In the absence of archives, or in the absence of memory, or if the chain of oral transmission of history breaks, our past becomes a pool of endless possibilities, ordered by nature or by the newly emerging class structures of any post-apocalyptic society. Human dystopian imagination seems endless, as every person searches for traces of their own reflection in the archeological layers of their own making, and constructs, if they are allowed, a narrative, a path through history informed only by their own personal longings, needs and behaviors.

Let us consider history, as it is still scripted in the world today. We already know that it is written from a perspective that was – and to a great extent still is – in the eyes of colonists, of religious structures, of white, powerful cisgender men. Truth is in the eye of the beholder, a matter of personal opinion, and the beholders, in the case of history as written and taught, were archons, keepers and interpreters of archives.

Archival material exists in many forms: the easiest one to imagine is the storage unit, a place with countless shelves where the past lays in cardboard boxes, Plexiglas containers, or other such places, dimly lit, with heat and moisture control, to preserve handmade papers too thin and pasty to be touched by the light of day.  In the storage units, any item is counted and encrypted with its own series, its own archival code, so that it could be quickly retrieved and resurfaced.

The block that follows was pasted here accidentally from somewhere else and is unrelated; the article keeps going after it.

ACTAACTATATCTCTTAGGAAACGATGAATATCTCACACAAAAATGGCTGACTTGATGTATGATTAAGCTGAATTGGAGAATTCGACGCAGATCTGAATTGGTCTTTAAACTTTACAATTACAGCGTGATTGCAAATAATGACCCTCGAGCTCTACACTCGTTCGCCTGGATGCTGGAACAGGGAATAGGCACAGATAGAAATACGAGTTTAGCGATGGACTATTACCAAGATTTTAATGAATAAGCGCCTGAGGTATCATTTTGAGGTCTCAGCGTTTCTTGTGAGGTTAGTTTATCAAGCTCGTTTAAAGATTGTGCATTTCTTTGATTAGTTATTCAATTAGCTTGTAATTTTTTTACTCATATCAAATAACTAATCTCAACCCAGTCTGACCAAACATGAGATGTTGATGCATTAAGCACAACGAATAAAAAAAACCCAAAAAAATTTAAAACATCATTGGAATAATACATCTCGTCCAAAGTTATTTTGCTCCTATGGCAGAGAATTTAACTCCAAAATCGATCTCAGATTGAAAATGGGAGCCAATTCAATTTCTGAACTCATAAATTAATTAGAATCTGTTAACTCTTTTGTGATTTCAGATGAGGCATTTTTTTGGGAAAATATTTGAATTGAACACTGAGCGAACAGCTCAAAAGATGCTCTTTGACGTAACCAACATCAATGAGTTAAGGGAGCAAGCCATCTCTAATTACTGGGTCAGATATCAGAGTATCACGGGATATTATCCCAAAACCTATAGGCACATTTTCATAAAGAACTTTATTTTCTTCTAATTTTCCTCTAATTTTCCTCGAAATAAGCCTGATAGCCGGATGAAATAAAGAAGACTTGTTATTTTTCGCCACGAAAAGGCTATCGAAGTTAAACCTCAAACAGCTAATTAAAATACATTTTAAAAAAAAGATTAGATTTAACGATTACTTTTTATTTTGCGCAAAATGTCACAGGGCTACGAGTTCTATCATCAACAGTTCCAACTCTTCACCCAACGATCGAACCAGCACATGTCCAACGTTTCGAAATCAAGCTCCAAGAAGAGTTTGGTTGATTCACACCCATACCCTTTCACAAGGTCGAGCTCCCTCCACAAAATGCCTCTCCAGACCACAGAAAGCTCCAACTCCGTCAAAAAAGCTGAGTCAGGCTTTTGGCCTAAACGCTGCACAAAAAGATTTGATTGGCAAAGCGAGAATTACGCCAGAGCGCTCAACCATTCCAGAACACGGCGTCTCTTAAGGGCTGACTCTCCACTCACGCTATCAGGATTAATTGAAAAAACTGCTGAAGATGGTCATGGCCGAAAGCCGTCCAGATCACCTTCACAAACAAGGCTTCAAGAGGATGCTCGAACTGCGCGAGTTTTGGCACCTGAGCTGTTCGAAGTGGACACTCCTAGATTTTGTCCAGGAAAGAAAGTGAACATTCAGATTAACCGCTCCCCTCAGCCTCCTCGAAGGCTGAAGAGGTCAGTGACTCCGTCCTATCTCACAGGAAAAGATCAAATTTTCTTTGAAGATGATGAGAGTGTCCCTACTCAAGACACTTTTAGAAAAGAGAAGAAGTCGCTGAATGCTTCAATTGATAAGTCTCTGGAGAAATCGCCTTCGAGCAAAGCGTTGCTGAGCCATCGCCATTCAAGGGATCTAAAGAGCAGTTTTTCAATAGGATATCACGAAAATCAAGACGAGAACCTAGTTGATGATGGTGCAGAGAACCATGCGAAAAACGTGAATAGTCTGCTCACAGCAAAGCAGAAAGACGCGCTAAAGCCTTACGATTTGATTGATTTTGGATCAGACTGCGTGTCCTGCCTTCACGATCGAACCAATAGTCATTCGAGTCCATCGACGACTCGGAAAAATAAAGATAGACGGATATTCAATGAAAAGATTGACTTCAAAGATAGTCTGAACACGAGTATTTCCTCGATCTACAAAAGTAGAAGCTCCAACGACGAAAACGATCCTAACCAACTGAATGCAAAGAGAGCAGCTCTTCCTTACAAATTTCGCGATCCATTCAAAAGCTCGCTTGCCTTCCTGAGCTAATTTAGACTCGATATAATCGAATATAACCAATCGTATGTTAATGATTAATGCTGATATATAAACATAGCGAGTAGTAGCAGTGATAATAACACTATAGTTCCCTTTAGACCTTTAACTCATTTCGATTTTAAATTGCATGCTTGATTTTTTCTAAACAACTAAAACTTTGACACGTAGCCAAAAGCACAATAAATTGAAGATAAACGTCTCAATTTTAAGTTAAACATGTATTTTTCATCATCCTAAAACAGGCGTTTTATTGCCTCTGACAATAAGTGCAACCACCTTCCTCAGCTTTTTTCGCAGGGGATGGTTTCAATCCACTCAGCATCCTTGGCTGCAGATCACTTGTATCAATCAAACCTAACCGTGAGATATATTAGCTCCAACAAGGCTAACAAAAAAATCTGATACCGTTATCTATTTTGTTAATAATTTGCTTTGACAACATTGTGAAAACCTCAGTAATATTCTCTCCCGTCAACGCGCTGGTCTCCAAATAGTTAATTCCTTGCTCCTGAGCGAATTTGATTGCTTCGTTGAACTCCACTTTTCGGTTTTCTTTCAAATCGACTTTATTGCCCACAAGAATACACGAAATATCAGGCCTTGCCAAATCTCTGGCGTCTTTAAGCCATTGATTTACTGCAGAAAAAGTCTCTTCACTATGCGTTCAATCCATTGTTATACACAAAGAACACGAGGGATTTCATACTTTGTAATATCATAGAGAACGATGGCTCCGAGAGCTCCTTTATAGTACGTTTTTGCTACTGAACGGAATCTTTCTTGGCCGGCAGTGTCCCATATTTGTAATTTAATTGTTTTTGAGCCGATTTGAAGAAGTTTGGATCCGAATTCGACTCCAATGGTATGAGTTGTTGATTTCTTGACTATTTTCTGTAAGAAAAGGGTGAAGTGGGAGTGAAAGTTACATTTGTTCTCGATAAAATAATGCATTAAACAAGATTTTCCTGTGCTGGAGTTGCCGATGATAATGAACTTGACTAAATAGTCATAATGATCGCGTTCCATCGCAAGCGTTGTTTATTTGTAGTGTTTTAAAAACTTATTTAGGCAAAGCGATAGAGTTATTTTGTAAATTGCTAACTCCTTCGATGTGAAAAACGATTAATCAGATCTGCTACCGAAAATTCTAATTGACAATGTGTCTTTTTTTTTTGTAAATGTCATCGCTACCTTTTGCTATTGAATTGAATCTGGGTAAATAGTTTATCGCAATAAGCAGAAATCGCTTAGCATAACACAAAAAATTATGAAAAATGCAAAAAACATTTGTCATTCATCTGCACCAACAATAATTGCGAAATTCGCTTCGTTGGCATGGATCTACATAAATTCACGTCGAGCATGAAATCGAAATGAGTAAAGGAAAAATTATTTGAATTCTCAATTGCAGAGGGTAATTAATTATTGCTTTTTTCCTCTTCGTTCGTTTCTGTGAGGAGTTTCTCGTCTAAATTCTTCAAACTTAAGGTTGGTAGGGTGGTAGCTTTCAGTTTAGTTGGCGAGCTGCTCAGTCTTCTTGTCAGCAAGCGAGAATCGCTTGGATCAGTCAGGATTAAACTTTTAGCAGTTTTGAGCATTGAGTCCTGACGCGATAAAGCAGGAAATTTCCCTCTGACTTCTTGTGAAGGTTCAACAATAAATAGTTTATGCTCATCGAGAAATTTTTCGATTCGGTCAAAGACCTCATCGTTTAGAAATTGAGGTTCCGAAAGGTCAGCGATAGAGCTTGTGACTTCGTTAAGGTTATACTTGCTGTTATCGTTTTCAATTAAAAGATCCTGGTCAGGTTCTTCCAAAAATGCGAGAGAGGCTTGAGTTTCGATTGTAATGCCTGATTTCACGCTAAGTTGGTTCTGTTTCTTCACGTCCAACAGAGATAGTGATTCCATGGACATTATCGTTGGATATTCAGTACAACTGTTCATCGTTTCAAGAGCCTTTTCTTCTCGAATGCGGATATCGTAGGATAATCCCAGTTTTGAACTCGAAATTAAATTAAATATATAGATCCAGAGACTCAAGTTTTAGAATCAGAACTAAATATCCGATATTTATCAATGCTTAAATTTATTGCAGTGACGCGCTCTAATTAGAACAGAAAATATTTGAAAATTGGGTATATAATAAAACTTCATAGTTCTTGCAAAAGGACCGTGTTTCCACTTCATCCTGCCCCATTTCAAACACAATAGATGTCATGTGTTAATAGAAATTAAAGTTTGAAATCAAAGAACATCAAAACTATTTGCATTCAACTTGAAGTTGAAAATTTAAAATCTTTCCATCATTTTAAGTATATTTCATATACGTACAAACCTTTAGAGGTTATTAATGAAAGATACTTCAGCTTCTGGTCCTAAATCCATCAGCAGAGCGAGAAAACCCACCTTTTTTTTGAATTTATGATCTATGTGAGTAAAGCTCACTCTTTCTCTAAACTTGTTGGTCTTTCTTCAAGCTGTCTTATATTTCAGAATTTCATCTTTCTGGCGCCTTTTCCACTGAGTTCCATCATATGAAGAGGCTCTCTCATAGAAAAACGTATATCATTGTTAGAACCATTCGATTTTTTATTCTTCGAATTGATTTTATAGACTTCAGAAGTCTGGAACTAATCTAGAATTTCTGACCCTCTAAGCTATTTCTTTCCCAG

The humongous servers and digital preserves of Internet companies are yet another form of archive, lost in the woods and wilderness of first world countries, in the safest places, the ones where no one would ever think to attack, destroy and erase the free floating signifiers of our interlinked lives.

… In order to have a post-apocalyptic present, such as it is the hypothesis of Babels Rehab, there need to be several factors:

  1. A past – easier to imagine as dystopia.
  2. An apocalypse-like event – a big Boum, Badaboum, to put it in the immortal words of  Leeloo de Sebat from the film Fifth Element – which erased (almost) all archives and dominant narratives of history.  
  3. Survivors of many species, in order to maintain enough ecological balance for life to continue.

One of the possible stories of  Babels Rehab is that of a post-apocalyptic place where humans can come to unlearn, re-learn and remember, after all archives and all memory of the catastrophe were lost. An Arcadian place, of sorts, where survival is possible, class structures, although still existing, are less painfully enforced, access is granted and visitors are welcome to feast and delve in the stacks of twigs and mounds of clay, in the random leftovers of lost civilizations, in order to bring to the surface their happiest triggers or the furrows of their fears.